2016 Shaughnessy Cohen Prize for Political Writing Finalist
Life Sentence: Stories from Four Decades of Court Reporting – or, How I Fell Out of Love with the Canadian Justice System (Especially Judges)
In a career spanning four decades, Christie Blatchford has become the supreme doyenne of Canada’s court reporters. With Life Sentence she gathers her long experience as a civilian infiltrator of the justice system, offering an unrelenting critique of a cloistered branch of government far less often queried than the executive and the legislature. The power of Life Sentence lies not only in its questioning, at times incredulous tone, but in the countless specific examples of the failings of our criminal law apparatus.
About the Book
Christie Blatchford asks the hard questions about judges playing with the truth through editing of criminal records, whitewashing of criminal records, and pre-trial rulings that kick out evidence the jury can't hear. She discusses bad or troubled judges, how and why they get picked, and what can be done about them. It was at the recent Mike Duffy trial she had the epiphany: That judges are the new senators, unelected, unaccountable and overly entitled. Yet unlike senators, they continue to get away with it because any questioning by government or its agents is deemed an intrusion onto judicial independence.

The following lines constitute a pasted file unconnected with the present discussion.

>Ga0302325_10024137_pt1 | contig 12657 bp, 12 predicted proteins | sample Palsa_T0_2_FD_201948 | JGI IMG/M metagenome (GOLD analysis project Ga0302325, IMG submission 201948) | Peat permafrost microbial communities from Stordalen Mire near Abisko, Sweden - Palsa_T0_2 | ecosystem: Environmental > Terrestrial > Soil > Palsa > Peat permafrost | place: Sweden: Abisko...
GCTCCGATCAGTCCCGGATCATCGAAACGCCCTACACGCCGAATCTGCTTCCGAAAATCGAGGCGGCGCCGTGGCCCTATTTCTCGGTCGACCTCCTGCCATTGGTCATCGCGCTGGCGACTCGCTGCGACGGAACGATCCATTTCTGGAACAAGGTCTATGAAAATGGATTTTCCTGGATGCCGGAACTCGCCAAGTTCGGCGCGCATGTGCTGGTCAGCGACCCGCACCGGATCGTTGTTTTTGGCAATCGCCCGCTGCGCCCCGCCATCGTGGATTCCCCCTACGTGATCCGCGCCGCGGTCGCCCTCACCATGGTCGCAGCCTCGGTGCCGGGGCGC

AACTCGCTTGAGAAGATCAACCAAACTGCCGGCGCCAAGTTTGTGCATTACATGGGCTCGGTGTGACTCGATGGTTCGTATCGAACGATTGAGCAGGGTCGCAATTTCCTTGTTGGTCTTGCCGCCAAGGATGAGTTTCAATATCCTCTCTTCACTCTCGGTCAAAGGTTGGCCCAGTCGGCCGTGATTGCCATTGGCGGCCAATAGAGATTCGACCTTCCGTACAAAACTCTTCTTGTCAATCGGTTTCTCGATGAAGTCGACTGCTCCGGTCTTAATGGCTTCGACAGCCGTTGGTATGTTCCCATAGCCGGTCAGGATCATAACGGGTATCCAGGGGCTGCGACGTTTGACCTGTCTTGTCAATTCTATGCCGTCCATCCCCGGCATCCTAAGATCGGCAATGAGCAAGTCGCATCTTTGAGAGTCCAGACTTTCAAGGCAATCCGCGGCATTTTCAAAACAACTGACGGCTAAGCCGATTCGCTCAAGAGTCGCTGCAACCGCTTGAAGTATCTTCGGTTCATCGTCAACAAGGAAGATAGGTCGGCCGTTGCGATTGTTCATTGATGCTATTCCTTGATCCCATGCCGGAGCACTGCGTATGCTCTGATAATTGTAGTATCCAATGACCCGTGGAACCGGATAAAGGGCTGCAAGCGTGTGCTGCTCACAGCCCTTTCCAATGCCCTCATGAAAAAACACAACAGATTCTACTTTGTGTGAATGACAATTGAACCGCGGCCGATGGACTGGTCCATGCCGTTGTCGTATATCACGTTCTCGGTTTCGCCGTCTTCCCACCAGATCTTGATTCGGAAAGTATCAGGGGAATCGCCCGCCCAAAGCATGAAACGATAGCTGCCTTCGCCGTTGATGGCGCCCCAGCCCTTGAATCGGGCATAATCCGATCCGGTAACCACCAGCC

About the Author
Christie Blatchford was born in Quebec and studied journalism at Ryerson University. She began her career in 1972 at The Globe and Mail and has since worked at the Toronto Star, the Toronto Sun, and the National Post. Blatchford won a National Newspaper Award in 1999 for her column writing and a 2008 Governor General’s Literary Award for her book Fifteen Days: Stories of Bravery, Friendship, Life and Death from Inside the New Canadian Army. She lives in Toronto.